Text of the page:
I thought Kintu was fantastic, so was looking forward to this short story collection. Which, as it turned out, is good, but not quite as good as I was hoping. Though admittedly, I read it soon after three great collections, which set a high bar for short stories.
The first seven stories, just over half the book, follow Ugandan immigrants in Manchester, mostly in the present day, though one story is set in the 1950s. These stories, while interesting, are rather dreary, very much about social issues and always commenting on The Ugandan Immigrant Experience, to the point that the commentary started to feel like a crutch; can’t the human stories stand on their own without having to be representative? Most of these stories probably are strong enough to stand on their own, though they feel a little relentless in their dreariness.
But the last five stories, set in Uganda and generally dealing with returnees from Britain, are a breath of fresh air; while social issues are still central, these stories bring a lightness, openness and warmth missing from the first half of the collection. And the second half just keeps getting better as it goes; the title story and “Love Made in Manchester” are on fire.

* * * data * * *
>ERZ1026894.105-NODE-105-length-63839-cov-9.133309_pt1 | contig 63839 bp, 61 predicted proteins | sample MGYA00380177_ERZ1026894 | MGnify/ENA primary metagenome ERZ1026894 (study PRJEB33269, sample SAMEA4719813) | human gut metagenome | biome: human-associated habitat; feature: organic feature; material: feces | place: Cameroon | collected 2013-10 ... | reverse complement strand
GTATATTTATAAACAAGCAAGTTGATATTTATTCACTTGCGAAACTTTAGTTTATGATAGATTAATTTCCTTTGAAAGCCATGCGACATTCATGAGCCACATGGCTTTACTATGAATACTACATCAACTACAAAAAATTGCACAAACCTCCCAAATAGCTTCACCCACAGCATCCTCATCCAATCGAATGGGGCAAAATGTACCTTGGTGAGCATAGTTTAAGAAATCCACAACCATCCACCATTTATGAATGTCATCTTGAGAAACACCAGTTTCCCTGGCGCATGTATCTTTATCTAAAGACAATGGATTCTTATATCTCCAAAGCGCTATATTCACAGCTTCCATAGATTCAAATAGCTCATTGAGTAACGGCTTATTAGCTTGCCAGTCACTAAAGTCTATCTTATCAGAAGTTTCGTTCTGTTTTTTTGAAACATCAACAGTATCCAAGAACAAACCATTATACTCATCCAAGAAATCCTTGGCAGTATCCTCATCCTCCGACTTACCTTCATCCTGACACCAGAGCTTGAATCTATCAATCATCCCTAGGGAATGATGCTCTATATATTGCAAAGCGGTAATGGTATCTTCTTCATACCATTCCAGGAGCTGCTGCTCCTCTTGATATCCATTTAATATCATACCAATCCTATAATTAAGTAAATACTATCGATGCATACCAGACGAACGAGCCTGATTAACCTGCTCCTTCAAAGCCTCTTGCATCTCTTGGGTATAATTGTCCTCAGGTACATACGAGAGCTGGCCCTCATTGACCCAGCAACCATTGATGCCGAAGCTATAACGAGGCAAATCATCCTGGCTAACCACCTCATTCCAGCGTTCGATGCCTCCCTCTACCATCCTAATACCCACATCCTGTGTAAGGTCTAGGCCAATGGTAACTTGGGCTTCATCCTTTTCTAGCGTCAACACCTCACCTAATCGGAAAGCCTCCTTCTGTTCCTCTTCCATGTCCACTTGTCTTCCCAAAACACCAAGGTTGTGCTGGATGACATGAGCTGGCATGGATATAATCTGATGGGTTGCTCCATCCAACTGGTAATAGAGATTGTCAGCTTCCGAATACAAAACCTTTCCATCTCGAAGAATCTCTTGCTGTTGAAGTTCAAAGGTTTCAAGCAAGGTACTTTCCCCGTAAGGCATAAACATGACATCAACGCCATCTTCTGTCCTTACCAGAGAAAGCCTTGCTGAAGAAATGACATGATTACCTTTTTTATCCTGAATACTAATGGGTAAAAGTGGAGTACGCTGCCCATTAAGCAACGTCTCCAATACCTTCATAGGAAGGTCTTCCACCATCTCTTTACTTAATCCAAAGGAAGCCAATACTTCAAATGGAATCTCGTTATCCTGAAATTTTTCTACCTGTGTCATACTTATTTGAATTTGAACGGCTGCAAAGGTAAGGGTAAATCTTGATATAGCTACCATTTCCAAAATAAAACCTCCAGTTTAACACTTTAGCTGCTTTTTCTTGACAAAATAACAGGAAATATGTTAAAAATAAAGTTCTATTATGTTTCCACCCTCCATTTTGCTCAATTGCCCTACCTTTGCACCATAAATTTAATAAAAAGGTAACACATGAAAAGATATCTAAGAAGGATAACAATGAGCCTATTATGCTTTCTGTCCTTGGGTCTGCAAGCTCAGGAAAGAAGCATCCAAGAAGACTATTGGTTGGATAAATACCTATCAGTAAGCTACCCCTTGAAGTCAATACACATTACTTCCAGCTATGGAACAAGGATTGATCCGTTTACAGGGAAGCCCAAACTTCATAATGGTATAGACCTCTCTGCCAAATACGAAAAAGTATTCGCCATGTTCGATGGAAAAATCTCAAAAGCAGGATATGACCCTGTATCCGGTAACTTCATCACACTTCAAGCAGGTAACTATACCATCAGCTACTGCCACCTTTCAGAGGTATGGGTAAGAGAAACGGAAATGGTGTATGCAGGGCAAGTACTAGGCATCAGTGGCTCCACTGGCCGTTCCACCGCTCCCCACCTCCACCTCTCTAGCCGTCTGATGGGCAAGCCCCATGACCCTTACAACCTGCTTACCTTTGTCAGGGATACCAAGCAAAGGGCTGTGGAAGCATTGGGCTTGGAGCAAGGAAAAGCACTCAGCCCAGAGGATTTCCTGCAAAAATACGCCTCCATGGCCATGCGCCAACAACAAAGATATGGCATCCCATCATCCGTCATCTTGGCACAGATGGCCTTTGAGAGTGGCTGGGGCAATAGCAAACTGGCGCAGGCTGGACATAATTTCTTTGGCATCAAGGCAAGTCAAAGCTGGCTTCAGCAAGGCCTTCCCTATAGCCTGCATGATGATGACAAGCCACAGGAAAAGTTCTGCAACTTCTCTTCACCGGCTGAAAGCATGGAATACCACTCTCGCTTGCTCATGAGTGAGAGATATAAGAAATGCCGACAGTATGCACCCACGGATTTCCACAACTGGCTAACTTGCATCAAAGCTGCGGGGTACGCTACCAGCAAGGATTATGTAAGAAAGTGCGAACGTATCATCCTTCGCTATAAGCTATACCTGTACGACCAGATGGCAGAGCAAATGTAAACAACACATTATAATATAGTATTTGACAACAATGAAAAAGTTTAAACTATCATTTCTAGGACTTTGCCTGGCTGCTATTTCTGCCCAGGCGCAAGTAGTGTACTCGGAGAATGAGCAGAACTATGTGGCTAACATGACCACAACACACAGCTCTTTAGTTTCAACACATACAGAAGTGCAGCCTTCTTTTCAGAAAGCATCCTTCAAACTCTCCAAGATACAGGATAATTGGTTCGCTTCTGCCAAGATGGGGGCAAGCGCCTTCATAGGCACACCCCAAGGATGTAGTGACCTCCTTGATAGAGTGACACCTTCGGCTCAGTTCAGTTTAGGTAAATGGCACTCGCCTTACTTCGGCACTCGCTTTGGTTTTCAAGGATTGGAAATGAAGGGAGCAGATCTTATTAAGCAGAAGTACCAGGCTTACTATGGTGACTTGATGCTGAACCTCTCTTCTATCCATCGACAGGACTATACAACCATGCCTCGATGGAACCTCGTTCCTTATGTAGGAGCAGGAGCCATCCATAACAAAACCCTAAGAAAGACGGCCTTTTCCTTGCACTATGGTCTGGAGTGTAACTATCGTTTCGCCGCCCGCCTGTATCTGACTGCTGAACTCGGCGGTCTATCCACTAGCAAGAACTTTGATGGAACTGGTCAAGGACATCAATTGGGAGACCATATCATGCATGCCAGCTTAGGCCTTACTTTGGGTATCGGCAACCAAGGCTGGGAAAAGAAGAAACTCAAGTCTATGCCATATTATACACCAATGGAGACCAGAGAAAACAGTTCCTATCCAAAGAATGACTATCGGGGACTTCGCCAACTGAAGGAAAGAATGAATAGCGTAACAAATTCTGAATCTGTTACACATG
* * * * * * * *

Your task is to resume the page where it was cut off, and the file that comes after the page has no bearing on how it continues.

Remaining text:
Overall, an interesting collection of well-written stories that discuss various issues affecting Ugandans moving between home and England. I like it when short stories leave a bit more to ponder than these do, when the characters are a bit more memorable, but there are some really interesting situations here, and some fun and creativity (such as the story from the point-of-view of a dog). It is worth a read, though I think this author may excel more at novels than short stories.